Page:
In her final scandal analysis, Kipnis writes about the author James Frey, whose blockbuster debut, A Million Little Pieces was initially heralded by Oprah Winfrey, and through her Oprah’s Book Club, catapulted to huge success. But when The Smoking Gun began to investigate Frey and determined that his book was less fact than fiction, Oprah came down as hard on him as she had originally praised him, this time demonizing the author and focusing on herself and her betrayal at his hands.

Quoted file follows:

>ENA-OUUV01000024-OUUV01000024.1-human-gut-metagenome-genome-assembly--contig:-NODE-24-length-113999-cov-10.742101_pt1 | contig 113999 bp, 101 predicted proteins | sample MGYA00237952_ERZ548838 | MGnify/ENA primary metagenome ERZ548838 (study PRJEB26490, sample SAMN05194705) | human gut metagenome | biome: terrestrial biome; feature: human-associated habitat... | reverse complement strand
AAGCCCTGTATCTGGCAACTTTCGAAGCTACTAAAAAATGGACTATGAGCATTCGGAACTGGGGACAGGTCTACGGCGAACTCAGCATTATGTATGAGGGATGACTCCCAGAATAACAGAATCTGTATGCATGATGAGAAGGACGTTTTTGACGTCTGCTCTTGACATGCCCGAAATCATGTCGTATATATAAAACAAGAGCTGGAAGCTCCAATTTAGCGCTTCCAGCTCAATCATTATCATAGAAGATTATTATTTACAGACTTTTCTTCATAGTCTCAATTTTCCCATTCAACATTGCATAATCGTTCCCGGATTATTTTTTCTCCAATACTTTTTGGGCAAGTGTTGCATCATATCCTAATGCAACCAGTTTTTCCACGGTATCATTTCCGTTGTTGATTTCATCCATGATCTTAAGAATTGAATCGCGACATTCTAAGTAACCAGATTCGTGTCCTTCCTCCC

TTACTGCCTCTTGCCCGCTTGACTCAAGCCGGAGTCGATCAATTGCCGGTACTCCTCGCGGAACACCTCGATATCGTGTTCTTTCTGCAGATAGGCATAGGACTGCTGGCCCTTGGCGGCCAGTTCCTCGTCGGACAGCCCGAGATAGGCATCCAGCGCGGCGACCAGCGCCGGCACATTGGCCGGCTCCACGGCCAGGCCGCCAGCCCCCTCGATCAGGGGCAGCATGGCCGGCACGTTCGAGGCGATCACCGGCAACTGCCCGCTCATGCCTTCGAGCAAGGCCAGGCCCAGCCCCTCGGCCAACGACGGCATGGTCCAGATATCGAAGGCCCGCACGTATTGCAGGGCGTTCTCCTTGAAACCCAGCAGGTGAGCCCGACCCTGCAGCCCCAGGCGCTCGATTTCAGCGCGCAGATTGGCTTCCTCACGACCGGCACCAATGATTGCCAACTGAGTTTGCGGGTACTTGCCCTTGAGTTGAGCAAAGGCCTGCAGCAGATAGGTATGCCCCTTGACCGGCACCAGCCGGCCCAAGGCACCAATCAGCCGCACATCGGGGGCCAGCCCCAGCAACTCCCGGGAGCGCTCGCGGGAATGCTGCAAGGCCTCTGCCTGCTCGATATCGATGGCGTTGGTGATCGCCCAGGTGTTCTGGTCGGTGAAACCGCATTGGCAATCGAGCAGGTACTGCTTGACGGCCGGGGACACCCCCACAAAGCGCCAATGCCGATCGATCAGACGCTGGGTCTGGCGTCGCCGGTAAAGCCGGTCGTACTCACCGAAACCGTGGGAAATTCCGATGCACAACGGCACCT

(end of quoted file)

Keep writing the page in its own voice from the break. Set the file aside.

Kipnis quotes George Bernard Shaw, “All autobiographies are lies.” and comes down firmly on Frey’s side, stressing that the public is just fooling themselves to take all confessionals and memoirs as verbatim. She begins an interesting argument, but gets sidetracked by Oprah’s weight issues rather than calling the television host on her need to raise and then vilify James Frey. Oprah’s reaction to Frey was the most perfect example of Kipnis’s initial definition of why she believes people love scandal — that we secretly want to screw up and be punished, and also that we need and want to punish others for their screw-ups. But Kipnis seems reluctant to completely point the spotlight on such a powerful person as Oprah, which ultimately dilutes the book and its ending.